National Space Organization (NSPO)

Taiwan’s Space launch Vehicle
Little has been publicly revealed about the specification of Taiwan's first Satellite Launch Vehicle (SLV). It should be able to place a 50 kg payload to a 500–700 km orbit with a 22.3 degrees inclination angle and a tip-off rate of less than 10 degrees per axis.
This SLV will be an upgrade based on existing sounding rockets and will consist of four solid propellant stages with two strap-on solid rocket boosters. Therefore it will be in the same class of the Indian SLV-3. The inaugural launch is scheduled to take place during the second phase of the 2004-2018 space project, placing an indigenously-made satellite into orbit and after the preparatory launches of 10 to 15 sounding rockets.


NSPO's Sounding Rockets
The National Space Organization (NSPO) is currently engaged in a 15-year space technology development program that focuses on the development of innovative and emerging technologies completely in-country. The program is to strengthen the self-reliance of the Taiwan space industry, and position it to meet current and future needs of the Taiwan space program. Under this context, the NSPO has long taken efforts in designing aerospace components, fabricating payload instruments for suborbital and orbital spaceflights, improving rocket technologies, establishing test flight platforms, and gaining a better understanding of the Earth's plasma environment and of other events in the ionosphere. The latter can interfere with radio communications, global positioning systems (GPS), ground electrical systems, and low-Earth satellite orbits.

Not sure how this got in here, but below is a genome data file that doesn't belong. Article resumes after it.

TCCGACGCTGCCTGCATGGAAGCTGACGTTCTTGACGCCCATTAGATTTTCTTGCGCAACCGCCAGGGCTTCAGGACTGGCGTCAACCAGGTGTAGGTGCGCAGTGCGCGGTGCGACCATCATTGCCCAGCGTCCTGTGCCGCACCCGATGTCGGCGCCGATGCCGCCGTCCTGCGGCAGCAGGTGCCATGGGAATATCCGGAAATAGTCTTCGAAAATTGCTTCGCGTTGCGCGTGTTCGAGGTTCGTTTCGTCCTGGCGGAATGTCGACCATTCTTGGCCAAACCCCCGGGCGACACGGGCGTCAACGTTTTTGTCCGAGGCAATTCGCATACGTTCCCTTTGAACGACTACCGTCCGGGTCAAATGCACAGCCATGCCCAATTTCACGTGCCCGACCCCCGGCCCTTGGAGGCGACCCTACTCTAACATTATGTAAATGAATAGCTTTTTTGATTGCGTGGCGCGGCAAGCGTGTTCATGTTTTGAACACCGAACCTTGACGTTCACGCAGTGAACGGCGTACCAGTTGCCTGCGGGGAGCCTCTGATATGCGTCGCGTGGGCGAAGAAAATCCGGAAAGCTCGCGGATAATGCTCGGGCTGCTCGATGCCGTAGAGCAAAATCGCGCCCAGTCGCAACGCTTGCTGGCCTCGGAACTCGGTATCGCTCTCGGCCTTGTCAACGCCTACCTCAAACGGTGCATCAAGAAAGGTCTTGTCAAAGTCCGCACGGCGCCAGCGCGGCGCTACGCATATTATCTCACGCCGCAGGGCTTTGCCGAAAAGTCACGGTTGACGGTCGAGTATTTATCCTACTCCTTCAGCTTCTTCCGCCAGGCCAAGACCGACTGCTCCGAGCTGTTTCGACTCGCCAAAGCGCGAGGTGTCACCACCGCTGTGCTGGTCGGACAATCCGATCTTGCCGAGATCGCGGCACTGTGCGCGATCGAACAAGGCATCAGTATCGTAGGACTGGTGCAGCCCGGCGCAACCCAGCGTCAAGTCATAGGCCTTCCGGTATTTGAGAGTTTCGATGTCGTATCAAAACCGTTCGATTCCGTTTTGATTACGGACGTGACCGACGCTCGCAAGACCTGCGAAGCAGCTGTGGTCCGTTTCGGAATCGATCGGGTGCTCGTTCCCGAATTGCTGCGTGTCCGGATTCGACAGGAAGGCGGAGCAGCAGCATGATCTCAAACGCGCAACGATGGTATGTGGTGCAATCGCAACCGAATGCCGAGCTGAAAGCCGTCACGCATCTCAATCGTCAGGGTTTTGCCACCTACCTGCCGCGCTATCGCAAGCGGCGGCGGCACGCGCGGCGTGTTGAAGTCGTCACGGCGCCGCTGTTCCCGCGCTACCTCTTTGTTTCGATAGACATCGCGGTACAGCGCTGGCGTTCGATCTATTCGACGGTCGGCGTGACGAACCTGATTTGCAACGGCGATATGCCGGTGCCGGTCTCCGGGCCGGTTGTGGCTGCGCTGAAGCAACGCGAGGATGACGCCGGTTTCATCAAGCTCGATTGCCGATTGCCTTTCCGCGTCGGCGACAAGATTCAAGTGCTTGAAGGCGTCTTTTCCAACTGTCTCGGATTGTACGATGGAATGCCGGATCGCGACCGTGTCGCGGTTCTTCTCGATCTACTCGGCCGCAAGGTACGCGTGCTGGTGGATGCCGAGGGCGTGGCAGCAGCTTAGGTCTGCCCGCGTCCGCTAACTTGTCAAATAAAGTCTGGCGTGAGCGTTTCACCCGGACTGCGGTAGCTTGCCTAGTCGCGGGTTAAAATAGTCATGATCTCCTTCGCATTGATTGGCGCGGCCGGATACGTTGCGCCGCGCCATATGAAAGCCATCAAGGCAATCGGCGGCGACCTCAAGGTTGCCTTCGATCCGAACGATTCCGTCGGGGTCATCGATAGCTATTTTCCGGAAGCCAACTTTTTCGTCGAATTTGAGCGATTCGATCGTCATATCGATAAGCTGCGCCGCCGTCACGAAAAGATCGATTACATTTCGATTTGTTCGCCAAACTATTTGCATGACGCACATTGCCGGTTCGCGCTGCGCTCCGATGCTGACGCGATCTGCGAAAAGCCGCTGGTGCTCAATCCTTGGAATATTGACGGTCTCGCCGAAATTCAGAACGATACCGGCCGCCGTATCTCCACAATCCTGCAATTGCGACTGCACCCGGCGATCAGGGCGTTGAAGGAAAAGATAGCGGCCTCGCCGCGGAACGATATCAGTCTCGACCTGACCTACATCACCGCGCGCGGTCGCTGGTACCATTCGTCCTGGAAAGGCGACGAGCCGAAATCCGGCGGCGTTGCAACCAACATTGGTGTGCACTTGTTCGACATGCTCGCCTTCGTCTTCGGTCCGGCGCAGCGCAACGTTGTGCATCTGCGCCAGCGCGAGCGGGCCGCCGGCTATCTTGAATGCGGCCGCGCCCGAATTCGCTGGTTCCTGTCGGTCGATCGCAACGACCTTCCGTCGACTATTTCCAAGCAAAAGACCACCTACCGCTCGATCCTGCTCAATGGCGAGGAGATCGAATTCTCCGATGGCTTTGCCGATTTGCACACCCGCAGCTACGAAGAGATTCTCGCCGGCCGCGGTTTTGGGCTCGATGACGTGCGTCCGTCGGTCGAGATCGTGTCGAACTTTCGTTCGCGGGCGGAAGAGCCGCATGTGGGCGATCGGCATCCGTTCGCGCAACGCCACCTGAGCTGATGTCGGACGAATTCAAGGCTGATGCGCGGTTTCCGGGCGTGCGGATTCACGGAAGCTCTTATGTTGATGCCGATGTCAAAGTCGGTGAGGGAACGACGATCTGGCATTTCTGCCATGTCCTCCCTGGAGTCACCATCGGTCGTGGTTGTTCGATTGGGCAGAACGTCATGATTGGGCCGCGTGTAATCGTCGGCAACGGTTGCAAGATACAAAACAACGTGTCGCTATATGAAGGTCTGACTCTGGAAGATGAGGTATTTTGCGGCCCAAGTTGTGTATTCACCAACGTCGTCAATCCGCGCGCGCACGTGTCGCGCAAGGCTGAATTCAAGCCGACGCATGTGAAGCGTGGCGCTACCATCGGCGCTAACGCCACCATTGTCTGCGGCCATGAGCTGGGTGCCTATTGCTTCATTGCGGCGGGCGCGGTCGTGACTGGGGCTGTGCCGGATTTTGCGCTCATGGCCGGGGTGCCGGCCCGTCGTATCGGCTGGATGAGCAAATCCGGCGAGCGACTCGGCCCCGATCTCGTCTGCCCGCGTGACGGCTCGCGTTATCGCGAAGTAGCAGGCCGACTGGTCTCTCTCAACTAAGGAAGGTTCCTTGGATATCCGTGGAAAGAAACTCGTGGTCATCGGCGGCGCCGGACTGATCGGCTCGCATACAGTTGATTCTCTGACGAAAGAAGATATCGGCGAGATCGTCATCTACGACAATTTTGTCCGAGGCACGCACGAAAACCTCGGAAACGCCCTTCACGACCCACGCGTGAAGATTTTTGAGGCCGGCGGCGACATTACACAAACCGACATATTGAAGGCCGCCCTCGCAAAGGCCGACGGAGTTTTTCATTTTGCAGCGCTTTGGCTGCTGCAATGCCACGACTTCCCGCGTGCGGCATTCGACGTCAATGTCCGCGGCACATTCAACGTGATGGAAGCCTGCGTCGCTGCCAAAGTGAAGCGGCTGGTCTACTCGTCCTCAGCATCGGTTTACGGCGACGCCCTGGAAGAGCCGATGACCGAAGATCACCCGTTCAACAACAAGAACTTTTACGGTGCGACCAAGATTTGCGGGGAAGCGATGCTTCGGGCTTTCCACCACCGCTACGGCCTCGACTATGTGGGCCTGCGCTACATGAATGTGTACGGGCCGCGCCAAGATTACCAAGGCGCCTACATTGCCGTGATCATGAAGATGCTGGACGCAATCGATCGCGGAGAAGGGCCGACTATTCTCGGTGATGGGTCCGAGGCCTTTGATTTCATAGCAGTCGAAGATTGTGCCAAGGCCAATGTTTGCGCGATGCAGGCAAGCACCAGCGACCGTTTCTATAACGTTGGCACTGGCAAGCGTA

Taiwan's Sounding rocket based on the Tien Kung missile, at the start supported by an additional solid booster with a diameter of 0.57 m. The diameter of the Tien Kung  is 0.41 m.

Tien-Kung, a surface-to-air missile system designed for air defense against intensive aircraft attack,equipped with a single stage dual thrust solid propellant rocket motor and guided by mid-course inertial reference and radar in the terminal phase, is capable of multi-target tracking and automatic multi-target engagement. In 1993 Taiwan bought surface-to-air missile (SAM) system components from Raytheon of the USA. There were direct offsets - joint development and technology transfers. Taiwan is to develop and produce this Tien Kung SAM system, a derivative of the Patriot PAC-2 missile.